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There are five important features of HTTP which you should support.
The User-Agent is simply a way for a client to tell a server who it is when it requests a web page, a syndicated feed, or any sort of web service over HTTP. When the client requests a resource, it should always announce who it is, as specifically as possible. This allows the server-side administrator to get in touch with the client-side developer if anything is going fantastically wrong.
By default, Python sends a generic User-Agent: Python-urllib/1.15. In the next section, you'll see how to change this to something more specific.
Sometimes resources move around. Web sites get reorganized, pages move to new addresses. Even web services can reorganize. A syndicated feed at http://example.com/index.xml might be moved to http://example.com/xml/atom.xml. Or an entire domain might move, as an organization expands and reorganizes; for instance, http://www.example.com/index.xml might be redirected to http://server-farm-1.example.com/index.xml.
Every time you request any kind of resource from an HTTP server, the server includes a status code in its response. Status code 200 means “everything's normal, here's the page you asked for”. Status code 404 means “page not found”. (You've probably seen 404 errors while browsing the web.)
HTTP has two different ways of signifying that a resource has moved. Status code 302 is a temporary redirect; it means “oops, that got moved over here temporarily” (and then gives the temporary address in a Location: header). Status code 301 is a permanent redirect; it means “oops, that got moved permanently” (and then gives the new address in a Location: header). If you get a 302 status code and a new address, the HTTP specification says you should use the new address to get what you asked for, but the next time you want to access the same resource, you should retry the old address. But if you get a 301 status code and a new address, you're supposed to use the new address from then on.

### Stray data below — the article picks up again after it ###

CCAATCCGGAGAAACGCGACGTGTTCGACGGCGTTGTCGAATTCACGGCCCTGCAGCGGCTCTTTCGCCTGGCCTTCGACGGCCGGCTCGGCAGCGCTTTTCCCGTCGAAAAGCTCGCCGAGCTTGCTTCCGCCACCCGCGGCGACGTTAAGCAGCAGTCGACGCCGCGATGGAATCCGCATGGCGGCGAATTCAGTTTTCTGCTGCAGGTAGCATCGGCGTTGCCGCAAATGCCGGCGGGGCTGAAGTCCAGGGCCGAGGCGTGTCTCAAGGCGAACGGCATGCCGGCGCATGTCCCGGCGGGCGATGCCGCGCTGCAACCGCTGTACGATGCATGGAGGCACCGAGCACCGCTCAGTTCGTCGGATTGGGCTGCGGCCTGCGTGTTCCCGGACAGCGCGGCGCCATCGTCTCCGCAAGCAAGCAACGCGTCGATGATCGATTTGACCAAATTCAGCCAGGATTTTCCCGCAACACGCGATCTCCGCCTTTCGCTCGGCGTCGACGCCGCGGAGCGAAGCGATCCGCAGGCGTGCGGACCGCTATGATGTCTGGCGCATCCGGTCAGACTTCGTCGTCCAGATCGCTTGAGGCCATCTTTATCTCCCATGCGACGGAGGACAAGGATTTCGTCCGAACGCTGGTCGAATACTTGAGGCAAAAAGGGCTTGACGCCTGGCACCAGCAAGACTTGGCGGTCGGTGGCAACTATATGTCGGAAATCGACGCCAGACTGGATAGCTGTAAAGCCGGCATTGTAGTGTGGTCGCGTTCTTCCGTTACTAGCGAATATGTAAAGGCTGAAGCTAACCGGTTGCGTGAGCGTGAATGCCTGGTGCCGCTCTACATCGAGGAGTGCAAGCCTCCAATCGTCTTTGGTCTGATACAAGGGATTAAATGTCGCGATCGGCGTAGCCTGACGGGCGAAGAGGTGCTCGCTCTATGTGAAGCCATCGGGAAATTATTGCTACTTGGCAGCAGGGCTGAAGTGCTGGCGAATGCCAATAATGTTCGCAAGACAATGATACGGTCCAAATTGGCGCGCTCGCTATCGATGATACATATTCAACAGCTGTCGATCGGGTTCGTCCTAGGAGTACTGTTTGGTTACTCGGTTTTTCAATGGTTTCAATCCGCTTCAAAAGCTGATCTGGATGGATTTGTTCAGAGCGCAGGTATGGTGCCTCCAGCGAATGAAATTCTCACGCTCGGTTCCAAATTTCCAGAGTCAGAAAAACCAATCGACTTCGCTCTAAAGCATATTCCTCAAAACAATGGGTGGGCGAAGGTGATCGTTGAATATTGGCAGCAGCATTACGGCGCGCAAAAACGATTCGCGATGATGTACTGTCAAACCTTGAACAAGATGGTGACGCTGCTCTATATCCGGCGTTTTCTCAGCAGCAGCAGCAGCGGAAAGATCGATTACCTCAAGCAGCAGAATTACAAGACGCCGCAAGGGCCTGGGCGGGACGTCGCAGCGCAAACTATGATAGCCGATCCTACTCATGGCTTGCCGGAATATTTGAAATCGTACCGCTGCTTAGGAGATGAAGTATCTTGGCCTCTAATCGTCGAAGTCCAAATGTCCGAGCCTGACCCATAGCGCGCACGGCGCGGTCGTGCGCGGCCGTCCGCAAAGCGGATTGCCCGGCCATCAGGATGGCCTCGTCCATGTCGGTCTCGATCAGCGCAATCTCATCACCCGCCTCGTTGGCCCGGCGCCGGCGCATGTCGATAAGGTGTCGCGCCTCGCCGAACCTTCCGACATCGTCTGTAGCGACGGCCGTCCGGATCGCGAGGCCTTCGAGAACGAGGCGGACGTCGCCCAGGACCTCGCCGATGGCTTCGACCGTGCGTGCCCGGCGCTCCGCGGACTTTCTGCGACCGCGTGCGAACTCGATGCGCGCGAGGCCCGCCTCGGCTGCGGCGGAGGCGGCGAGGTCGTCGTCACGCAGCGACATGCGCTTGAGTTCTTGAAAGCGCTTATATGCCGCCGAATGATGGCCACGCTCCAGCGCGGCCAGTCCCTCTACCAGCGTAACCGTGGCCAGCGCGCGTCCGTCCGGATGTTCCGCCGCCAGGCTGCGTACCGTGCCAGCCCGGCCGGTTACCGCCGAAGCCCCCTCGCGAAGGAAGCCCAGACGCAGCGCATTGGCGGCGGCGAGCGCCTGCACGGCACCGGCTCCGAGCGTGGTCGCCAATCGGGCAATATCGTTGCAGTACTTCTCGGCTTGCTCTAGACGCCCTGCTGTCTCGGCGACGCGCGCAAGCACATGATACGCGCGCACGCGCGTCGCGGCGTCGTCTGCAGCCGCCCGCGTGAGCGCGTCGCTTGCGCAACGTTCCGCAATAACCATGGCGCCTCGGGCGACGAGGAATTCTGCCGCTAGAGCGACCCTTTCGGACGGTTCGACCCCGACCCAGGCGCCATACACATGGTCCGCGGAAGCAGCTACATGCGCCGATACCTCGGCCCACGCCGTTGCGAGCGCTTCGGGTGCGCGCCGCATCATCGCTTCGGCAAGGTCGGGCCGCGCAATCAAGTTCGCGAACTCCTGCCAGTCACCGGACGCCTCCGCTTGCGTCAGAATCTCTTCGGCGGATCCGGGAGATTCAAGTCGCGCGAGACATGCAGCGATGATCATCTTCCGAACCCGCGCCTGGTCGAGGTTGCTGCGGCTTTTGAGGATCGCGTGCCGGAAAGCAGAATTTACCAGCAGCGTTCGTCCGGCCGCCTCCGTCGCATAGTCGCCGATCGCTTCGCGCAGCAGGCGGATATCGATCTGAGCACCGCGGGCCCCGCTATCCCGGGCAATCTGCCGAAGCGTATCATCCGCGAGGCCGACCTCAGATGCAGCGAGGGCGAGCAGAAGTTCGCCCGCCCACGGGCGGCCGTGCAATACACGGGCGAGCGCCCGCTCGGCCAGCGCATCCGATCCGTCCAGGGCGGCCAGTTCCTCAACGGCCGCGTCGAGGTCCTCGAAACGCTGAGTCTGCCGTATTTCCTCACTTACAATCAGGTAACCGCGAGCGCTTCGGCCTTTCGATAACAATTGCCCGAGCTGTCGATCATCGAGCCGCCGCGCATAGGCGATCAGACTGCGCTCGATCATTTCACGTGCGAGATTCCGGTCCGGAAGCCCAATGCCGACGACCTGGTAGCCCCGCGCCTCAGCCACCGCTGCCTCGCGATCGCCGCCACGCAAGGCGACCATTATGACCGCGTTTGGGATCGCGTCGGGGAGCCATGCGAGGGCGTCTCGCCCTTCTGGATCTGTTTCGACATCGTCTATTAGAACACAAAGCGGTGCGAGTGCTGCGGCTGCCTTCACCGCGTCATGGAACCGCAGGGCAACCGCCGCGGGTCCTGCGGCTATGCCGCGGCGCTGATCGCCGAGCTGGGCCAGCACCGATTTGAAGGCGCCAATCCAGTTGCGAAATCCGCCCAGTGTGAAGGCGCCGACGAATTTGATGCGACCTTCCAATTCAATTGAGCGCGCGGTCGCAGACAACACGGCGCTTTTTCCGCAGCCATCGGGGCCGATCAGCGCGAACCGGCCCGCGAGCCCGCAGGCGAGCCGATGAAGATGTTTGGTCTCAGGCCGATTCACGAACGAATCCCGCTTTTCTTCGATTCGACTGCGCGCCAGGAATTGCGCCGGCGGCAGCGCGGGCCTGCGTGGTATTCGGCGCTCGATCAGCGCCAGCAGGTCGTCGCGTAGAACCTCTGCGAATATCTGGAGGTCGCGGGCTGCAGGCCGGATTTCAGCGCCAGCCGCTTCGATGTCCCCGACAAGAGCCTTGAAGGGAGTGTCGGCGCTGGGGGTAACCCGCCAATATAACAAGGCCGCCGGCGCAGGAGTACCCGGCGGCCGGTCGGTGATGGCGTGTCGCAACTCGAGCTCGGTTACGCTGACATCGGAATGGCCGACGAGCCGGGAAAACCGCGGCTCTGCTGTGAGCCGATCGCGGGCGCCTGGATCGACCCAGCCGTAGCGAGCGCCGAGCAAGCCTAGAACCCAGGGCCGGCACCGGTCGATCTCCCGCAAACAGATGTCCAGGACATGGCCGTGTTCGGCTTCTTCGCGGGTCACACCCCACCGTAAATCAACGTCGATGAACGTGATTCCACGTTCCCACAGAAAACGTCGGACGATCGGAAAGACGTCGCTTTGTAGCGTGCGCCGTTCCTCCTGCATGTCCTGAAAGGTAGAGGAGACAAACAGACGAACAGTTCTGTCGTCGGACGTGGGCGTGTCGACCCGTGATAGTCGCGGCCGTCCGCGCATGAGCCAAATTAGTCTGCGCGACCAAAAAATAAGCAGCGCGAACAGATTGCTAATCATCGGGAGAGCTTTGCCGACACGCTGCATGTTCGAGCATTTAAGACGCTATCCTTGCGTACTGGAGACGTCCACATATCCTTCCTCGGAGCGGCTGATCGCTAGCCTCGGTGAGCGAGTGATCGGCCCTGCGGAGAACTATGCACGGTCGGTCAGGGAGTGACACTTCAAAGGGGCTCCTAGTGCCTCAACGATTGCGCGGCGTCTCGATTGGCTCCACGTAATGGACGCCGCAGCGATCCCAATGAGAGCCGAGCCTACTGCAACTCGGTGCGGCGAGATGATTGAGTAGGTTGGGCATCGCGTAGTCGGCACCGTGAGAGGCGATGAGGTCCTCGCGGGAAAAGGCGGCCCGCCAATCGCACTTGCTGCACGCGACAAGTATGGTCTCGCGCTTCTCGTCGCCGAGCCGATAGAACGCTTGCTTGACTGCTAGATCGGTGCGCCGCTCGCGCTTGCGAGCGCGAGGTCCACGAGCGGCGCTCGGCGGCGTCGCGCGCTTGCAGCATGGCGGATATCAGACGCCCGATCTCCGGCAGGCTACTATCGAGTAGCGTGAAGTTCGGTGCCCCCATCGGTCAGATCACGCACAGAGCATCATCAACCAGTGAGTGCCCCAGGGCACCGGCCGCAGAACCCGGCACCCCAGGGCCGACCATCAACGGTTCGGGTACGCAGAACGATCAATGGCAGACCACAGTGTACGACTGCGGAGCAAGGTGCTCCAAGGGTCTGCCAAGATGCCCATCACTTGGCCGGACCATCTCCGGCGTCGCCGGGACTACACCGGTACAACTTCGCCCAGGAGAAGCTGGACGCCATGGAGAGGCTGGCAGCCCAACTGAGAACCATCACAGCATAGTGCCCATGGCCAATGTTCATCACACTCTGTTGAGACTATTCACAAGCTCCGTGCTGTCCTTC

urllib.urlopen will automatically “follow” redirects when it receives the appropriate status code from the HTTP server, but unfortunately, it doesn't tell you when it does so. You'll end up getting data you asked for, but you'll never know that the underlying library “helpfully” followed a redirect for you. So you'll continue pounding away at the old address, and each time you'll get redirected to the new address. That's two round trips instead of one: not very efficient! Later in this chapter, you'll see how to work around this so you can deal with permanent redirects properly and efficiently.
Some data changes all the time. The home page of CNN.com is constantly updating every few minutes. On the other hand, the home page of Google.com only changes once every few weeks (when they put up a special holiday logo, or advertise a new service). Web services are no different; usually the server knows when the data you requested last changed, and HTTP provides a way for the server to include this last-modified date along with the data you requested.